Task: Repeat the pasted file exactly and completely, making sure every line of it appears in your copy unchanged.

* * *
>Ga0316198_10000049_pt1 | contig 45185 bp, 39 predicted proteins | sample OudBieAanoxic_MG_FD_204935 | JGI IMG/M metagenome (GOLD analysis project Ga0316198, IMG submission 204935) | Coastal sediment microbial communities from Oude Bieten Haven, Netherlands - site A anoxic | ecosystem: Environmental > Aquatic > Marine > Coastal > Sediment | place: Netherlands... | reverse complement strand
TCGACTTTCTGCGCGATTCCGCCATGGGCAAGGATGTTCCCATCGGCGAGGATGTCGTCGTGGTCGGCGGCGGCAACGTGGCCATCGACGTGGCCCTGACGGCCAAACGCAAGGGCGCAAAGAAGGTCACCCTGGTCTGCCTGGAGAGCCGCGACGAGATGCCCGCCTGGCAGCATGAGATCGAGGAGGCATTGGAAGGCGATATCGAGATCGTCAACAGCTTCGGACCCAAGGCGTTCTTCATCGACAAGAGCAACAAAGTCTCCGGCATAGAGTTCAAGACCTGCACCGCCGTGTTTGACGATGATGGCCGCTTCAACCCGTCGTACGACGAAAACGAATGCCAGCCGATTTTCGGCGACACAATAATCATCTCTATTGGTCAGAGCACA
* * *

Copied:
>Ga0316198_10000049_pt1 | contig 45185 bp, 39 predicted proteins | sample OudBieAanoxic_MG_FD_204935 | JGI IMG/M metagenome (GOLD analysis project Ga0316198, IMG submission 204935) | Coastal sediment microbial communities from Oude Bieten Haven, Netherlands - site A anoxic | ecosystem: Environmental > Aquatic > Marine > Coastal > Sediment | place: Netherlands... | reverse complement strand
TCGACTTTCTGCGCGATTCCGCCATGGGCAAGGATGTTCCCATCGGCGAGGATGTCGTCGTGGTCGGCGGCGGCAACGTGGCCATCGACGTGGCCCTGACGGCCAAACGCAAGGGCGCAAAGAAGGTCACCCTGGTCTGCCTGGAGAGCCGCGACGAGATGCCCGCCTGGCAGCATGAGATCGAGGAGGCATTGGAAGGCGATATCGAGATCGTCAACAGCTTCGGACCCAAGGCGTTCTTCATCGACAAGAGCAACAAAGTCTCCGGCATAGAGTTCAAGACCTGCACCGCCGTGTTTGACGATGATGGCCGCTTCAACCCGTCGTACGACGAAAACGAATGCCAGCCGATTTTCGGCGACACAATAATCATCTCTATTGGTCAGAGCACA